BIRMINGHAM, Ala. – February is American Heart Month. It is a month to raise awareness for conditions that affect every heart, from neonatal patients to adults. Children’s of Alabama has one of the largest pediatric cardiovascular programs in the Southeast. Families of children who need specialized cardiovascular care can turn to the experts at the Pediatric and Congenital Heart Center of Alabama at Children’s.
The team at the Pediatric and Congenital Heart Center of Alabama provides pediatric cardiac care for more than 14,000 patients a year. In 2022, the staff performed more than 700 cardiac catheterizations and electrophysiology procedures, and nearly 475 cardiovascular surgeries with a 99% survival rate for all surgical procedures. The center includes 20 private cardiovascular intensive care (CVICU) rooms with four dedicated CV-ECMO suites, 16 private critical care unit (CCU) rooms, two cardiovascular operating rooms and two catheterization labs.
“Our multidisciplinary team of over 350 professionals who work at the Pediatric and Congenital Heart Center of Alabama are committed to providing superlative care for our patients,” said division director Yung Lau M.D. a pediatric cardiologist at Children’s and the University of Alabama Birmingham (UAB). “Our results for both survivals, as well as complication rates, are among the best in the world. Regardless of the heart disease, Children’s of Alabama has developed the expertise to not only treat these patients but also support the family during this challenging time.”
This “heart hospital within a hospital” represents decades of tradition of superior cardiovascular clinical care and research dedicated solely to children. This single-care platform includes surgeons, intensivists, cardiologists, nurses, social workers, child life specialists, counselors, nutritionists, occupational and physical therapists and chaplains.
Congenital heart defects are the most common birth defect, and most have no known cause. Congenital heart disease (CHD) affects about 40,000 births annually in the United States. Nearly 1% of births per year are affected by CHD. It kills more children each year than all cancers combined and is the top killer of children born with developmental abnormalities. Survival of infants with CHD and other congenital defects depends on how severe the defect is when it is diagnosed, and how it is treated. Children’s is a leader in the treatment of CHD.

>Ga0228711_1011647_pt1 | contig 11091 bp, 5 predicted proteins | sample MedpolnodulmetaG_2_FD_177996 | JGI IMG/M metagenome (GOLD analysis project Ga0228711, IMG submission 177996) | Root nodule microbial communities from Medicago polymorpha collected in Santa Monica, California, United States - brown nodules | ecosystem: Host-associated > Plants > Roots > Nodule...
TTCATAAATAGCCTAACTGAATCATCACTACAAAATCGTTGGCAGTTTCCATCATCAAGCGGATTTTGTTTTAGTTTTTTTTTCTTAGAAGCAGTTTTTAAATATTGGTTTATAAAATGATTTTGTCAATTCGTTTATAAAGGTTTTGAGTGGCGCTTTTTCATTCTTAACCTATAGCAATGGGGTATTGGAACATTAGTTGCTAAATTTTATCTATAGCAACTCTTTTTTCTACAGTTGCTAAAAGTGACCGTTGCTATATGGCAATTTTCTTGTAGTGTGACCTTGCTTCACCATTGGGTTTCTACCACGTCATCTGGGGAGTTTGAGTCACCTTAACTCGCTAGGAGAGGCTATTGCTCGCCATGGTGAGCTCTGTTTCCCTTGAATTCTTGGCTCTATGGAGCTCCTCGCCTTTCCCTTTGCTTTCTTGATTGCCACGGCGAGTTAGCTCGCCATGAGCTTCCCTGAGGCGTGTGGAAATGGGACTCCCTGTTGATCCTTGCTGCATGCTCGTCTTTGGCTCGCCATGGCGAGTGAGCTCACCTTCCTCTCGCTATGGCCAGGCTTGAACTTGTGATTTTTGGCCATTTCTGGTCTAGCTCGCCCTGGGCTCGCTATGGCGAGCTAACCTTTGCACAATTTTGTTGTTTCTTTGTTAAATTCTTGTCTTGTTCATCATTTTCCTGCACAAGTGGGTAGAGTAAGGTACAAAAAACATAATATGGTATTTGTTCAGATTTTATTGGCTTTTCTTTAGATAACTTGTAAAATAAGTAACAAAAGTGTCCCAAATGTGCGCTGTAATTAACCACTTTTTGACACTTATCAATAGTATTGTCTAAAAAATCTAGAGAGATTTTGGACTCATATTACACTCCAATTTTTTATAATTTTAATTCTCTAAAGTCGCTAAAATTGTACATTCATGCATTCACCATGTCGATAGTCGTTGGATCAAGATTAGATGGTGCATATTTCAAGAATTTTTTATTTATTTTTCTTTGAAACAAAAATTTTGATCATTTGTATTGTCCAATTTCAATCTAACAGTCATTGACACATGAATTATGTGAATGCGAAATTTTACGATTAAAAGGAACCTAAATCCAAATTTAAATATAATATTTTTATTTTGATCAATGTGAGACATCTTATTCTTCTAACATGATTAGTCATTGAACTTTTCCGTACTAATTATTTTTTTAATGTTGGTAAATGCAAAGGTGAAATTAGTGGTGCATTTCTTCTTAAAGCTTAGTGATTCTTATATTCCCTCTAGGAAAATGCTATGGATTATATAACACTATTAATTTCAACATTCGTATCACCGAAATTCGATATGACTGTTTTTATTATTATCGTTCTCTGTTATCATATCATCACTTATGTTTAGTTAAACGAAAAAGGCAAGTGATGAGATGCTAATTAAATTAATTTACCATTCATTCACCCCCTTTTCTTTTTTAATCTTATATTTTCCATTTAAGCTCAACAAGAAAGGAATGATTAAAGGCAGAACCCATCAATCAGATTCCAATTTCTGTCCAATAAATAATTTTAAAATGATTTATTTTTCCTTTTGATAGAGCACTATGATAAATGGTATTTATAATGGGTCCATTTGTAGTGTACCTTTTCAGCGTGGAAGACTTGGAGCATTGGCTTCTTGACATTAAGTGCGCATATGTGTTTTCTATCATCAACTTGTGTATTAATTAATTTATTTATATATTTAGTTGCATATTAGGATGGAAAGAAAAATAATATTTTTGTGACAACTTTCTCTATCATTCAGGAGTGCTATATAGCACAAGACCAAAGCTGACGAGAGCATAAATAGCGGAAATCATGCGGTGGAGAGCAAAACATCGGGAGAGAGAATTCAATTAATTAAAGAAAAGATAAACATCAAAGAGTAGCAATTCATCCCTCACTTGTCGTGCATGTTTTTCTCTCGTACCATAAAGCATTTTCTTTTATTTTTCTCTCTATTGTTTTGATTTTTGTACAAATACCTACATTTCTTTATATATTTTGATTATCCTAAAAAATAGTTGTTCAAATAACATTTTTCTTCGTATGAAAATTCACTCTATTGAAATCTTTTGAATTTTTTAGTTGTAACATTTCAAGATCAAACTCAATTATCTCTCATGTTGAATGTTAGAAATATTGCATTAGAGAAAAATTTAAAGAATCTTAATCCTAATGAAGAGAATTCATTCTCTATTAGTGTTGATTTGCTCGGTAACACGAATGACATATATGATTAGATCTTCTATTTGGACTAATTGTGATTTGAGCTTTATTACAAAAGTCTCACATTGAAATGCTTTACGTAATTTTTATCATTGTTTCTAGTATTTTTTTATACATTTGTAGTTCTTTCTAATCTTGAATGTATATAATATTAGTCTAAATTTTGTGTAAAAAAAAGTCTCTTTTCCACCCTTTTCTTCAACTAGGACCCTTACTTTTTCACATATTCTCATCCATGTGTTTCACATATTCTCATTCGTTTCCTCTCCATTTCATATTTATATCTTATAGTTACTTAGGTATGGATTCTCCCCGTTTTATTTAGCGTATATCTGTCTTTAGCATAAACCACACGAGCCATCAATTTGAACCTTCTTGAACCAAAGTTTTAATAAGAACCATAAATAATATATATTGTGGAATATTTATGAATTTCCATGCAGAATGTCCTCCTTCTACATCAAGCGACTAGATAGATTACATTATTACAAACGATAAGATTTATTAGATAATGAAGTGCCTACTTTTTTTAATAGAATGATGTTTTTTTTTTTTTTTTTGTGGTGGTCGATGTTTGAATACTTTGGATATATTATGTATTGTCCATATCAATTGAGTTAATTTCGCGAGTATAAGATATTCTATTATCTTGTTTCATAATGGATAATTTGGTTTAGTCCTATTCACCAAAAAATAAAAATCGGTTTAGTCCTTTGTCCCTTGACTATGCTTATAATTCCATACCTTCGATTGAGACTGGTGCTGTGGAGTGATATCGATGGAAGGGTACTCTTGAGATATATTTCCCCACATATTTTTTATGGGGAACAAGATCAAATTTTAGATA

Throughout the month, Children’s is raising awareness about CHD and promoting the work done by the medical professionals at the Pediatric and Congenital Heart Center of Alabama. There are opportunities for anyone interested in supporting the center.
Events and promotions:
Children’s Russell Building will be illuminated in red in honor of American Heart Month throughout the month.
Castin’ ‘N Catchin’ (April 29) -This annual fishing tournament raises money for the Pediatric and Congenital Heart Center of Alabama. It started as a small idea among four patient families in 2016 and has grown into the largest charity bass fishing tournament in the nation. Organizers expect the tournament at Goose Pond Colony Resort in Scottsboro will reach $1 million in funds raised for research, development and patient care. Visit www.castinncatchin.org to register.
J. McLaughlin (225 Summit Blvd., Suite 98, Birmingham, Alabama) will host a Sip and Ship on Feb. 23 from 11 a.m.-4 p.m. A portion of the proceeds during the event will benefit Children’s of Alabama.
The Mending Kids’ Hearts Specialty Car Tag- Alabama residents can purchase or renew a specialty car tag. Proceeds from this car tag provide valuable funds for patient care, research and specialized physician training for the Pediatric and Congenital Heart Center of Alabama. The tag can be purchased at any Alabama Department of Motor Vehicle location for $50 in addition to your normal tag cost. $41.25 of the $50 will go to Children’s. For more information, go to www.childrensal.org/foundation/eat-shop-support/specialty-car-tags.
Children’s Facebook page, Twitter feed and YouTube channel will feature patient stories all month.